While we cannot control everything that affects our bladder health, there are a few things we can do to help optimise it:
1. Drink plenty of water
Water is the best fluid for bladder health. Staying hydrated is important to prevent conditions such as kidney stones, urinary tract infections and constipation. Aim to drink 6 to 8 glasses of water every day (1 glass = 200ml), you may need to drink more in hot weather or if you are very active, unless advised otherwise by your consultant.
2. Limit intake of alcohol, caffeine, herbal teas, fizzy drinks and fruit juices
Alcohol can increase the acidity of your urine and irritate the lining of your bladder. Reducing alcohol intake may help if you have regular urinary tract infections or experience urge incontinence.
Caffeine is found in tea, coffee, coca-cola and other fizzy drinks. It can make symptoms of urgency or frequency worse because it relaxes the muscles in your pelvis and urethra. It can also disturb your sleep meaning that you are more likely to wake up in the night to go to the toilet.
Some herbal teas have a diuretic effect which means they increase your urge to go to the toilet.
Many fizzy drinks are high in sugar which encourages bacteria growth. It is advised to avoid these drinks if you regularly have urinary tract infections.
Fruit juices are acidic, which means they can irritate your bladder. It is advised to avoid fruit juices is you are susceptible to urinary tract infections or have an overactive bladder.
3. Stay away from foods that bother your bladder
Some people find that certain foods irritate their bladders, such as tomatoes, citrus fruits, spicy foods and foods containing artificial sweeteners. You may find it useful to reduce the amount of ‘free sugar’ in your diet which can increase your risk of urinary tract infections. ‘Free sugars’ are sugars added to foods such as biscuits, cakes and ready-made sauces, and those naturally present in honey and syrups.
4. Adopt good bathroom habits
Ideally, you should empty your bladder 4 to 6 times in a 24-hour period. Emptying your bladder fully is important to help prevent infections and keep your kidneys working properly. For this reason, you should take your time when on the toilet and avoid rushing.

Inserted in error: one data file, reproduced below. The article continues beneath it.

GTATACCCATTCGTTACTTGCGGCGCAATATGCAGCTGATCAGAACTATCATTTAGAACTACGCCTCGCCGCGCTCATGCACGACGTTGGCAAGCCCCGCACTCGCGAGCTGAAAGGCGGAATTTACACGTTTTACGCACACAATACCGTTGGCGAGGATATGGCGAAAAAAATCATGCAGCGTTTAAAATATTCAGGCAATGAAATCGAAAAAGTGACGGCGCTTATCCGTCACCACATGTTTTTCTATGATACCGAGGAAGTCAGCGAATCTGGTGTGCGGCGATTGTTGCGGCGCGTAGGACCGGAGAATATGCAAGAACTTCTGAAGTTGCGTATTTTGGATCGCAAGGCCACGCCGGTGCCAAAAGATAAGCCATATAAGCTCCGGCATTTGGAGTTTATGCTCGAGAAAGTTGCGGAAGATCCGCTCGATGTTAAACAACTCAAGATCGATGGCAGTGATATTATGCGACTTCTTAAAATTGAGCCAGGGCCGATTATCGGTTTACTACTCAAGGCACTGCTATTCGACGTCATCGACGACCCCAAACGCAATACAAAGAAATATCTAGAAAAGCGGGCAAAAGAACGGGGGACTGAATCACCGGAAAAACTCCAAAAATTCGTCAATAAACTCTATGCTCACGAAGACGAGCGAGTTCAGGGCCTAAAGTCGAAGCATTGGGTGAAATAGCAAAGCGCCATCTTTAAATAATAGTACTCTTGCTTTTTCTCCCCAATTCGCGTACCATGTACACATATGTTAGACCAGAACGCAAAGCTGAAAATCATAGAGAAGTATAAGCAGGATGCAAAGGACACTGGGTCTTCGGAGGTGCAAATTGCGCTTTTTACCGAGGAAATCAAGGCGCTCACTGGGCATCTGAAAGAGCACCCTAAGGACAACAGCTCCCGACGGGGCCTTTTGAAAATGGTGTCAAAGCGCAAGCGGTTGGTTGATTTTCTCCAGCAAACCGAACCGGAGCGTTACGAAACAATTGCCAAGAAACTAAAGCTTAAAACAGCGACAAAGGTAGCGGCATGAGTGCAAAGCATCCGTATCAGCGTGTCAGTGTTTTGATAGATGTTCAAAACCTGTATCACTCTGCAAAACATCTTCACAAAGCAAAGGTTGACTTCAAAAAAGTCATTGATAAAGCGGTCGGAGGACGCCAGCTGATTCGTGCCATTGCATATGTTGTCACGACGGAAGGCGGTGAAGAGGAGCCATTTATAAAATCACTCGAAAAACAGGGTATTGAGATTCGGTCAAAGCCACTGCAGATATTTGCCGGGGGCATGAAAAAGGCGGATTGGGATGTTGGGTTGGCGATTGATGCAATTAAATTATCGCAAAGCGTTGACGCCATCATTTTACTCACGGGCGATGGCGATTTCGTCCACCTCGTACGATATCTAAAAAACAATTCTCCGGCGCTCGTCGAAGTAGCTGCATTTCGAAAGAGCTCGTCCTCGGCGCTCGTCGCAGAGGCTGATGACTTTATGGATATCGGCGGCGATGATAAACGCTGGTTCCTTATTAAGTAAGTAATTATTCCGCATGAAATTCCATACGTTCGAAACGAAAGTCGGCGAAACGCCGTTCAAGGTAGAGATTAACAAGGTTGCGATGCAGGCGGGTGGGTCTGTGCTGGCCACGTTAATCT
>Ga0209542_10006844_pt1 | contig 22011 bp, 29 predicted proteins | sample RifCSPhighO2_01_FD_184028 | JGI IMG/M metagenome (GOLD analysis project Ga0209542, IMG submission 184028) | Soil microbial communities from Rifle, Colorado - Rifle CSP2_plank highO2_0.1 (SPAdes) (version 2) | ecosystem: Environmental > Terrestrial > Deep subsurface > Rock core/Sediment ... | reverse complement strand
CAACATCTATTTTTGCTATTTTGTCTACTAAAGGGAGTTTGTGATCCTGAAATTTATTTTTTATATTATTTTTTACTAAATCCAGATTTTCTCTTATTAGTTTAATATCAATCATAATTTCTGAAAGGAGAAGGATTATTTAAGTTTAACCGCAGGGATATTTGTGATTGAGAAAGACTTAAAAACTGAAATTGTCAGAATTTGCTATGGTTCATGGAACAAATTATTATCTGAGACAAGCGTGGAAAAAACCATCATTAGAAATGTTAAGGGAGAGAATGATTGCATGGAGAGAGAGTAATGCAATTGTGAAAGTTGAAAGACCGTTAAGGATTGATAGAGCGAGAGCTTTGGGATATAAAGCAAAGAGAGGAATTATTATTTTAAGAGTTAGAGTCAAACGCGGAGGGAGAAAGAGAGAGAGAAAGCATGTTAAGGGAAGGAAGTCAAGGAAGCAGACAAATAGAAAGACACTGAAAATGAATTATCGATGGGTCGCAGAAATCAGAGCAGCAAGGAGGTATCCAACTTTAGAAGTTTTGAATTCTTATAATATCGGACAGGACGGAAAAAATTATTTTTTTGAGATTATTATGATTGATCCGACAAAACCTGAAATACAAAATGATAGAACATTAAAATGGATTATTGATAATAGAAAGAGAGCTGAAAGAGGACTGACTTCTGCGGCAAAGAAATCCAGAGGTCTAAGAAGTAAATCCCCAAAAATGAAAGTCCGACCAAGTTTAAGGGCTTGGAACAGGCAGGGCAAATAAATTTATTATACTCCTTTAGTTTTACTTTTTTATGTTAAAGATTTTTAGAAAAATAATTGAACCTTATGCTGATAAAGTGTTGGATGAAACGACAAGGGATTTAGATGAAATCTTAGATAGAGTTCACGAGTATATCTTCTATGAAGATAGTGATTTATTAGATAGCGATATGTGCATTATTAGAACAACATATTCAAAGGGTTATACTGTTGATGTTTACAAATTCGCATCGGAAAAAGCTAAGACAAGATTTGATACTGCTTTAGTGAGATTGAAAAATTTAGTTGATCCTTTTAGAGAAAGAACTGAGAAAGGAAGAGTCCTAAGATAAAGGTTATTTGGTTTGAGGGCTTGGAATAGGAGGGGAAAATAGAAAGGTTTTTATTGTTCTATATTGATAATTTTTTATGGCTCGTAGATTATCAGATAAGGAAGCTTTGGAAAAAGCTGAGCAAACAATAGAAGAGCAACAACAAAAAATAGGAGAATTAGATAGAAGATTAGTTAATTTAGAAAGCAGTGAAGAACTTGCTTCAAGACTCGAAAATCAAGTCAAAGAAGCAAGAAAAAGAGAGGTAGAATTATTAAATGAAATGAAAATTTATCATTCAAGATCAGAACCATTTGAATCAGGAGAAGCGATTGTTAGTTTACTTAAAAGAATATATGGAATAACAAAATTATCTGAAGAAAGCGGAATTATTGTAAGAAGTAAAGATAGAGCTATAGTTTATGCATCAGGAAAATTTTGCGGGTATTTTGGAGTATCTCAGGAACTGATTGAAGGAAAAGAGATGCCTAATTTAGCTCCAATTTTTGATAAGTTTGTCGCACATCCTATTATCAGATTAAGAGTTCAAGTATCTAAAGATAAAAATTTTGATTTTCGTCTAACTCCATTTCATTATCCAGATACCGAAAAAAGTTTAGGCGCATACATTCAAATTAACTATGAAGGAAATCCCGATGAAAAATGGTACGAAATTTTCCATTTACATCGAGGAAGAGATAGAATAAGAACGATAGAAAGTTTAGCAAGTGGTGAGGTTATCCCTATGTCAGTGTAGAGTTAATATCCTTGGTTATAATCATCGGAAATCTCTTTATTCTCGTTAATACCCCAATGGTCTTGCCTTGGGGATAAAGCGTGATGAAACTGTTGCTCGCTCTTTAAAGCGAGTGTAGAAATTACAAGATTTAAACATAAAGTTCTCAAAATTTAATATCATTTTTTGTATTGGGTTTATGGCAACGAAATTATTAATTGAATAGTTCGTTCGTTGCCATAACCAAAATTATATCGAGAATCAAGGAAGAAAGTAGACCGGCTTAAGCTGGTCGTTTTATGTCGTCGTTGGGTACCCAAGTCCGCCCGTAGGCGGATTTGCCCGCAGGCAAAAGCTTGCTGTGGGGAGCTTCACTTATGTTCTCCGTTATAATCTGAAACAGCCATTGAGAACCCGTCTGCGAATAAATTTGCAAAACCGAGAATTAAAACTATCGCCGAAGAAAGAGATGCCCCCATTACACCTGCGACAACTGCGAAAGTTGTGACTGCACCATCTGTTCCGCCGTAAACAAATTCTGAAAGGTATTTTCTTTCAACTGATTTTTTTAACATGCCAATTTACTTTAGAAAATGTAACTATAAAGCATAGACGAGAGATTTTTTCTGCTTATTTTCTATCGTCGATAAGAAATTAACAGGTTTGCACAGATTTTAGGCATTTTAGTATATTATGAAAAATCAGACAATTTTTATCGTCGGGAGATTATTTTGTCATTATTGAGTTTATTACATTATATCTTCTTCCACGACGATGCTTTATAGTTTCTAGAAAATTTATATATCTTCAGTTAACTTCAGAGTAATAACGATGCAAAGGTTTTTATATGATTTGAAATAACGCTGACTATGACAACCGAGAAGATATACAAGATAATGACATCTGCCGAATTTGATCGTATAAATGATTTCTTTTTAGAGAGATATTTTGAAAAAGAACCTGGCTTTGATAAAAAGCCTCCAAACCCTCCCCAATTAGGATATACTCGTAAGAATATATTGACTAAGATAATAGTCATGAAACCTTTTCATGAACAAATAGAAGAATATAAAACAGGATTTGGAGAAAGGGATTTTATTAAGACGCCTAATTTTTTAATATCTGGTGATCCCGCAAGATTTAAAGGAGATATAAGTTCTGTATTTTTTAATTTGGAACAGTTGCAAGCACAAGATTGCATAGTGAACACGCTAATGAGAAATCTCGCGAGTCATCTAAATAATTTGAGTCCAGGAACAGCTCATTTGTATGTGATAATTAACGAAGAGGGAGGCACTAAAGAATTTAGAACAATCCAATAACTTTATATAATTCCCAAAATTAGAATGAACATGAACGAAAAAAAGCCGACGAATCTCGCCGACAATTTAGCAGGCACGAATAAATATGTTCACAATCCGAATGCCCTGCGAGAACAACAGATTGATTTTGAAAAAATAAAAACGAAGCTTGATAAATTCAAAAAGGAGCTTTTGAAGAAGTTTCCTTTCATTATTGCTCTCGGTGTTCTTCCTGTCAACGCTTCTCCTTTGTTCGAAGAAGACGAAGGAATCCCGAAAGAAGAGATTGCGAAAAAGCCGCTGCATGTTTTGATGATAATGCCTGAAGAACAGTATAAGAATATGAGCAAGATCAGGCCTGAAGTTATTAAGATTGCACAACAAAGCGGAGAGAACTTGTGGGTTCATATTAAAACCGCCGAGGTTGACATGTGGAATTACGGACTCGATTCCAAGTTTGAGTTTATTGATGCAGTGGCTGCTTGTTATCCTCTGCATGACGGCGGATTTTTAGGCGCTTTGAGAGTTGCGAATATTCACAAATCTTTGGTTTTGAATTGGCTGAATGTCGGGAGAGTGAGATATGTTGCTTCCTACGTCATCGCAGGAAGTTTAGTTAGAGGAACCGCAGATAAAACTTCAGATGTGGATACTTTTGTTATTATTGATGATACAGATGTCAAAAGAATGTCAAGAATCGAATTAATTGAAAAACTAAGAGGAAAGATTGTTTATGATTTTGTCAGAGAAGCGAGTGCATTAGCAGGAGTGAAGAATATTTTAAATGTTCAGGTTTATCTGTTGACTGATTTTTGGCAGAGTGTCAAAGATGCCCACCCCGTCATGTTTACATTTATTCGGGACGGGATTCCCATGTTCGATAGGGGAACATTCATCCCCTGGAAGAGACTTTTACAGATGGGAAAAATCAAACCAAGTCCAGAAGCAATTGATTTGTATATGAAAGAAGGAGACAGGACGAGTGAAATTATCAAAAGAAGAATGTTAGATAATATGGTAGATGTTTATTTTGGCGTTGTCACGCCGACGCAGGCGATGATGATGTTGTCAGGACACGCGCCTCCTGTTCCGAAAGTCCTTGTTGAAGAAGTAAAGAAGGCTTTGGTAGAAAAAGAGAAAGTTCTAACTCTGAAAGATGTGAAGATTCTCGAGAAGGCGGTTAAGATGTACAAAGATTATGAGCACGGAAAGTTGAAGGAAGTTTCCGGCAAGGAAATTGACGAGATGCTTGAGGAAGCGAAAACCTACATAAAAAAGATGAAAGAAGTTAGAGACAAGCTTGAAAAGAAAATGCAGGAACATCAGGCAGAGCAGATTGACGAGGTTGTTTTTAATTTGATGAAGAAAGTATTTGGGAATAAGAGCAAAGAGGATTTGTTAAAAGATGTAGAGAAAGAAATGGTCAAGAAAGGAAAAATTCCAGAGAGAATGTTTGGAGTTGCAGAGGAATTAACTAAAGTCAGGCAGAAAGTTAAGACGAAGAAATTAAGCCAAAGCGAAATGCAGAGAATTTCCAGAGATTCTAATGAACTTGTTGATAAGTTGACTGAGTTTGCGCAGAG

5. Exercise your pelvic floor muscles
The pelvic floor muscles are the layers of muscle that support the pelvic organs. Their job is to give us control over our bladder and bowel, to facilitate sexual function in men and women, and to provide support for a baby during pregnancy. These muscles can weaken due to pregnancy, obesity, chronic coughing and high impact lifting. It is advised to do pelvic floor exercises to maintain strength in these muscles.
6. Stop smoking
Smoking is the single biggest risk factor for bladder cancer. Tobacco contains carcinogenic (cancer-causing) chemicals which pass through your bloodstream and are filtered by the kidneys into your urine. This means the bladder is repeatedly exposed to these harmful chemicals. People who smoke may be up to 4 times more likely to develop bladder cancer than non-smokers.
7. Don’t be embarrassed to talk about your bladder health
If you are experiencing symptoms it is important to contact your GP or urological consultant. Remember, they are used to hearing about all kinds of urological problems and they will more than likely have seen your condition before.
This article is intended to inform and give insight but not treat, diagnose or replace the advice of a doctor. Always seek medical advice with any questions regarding a medical condition.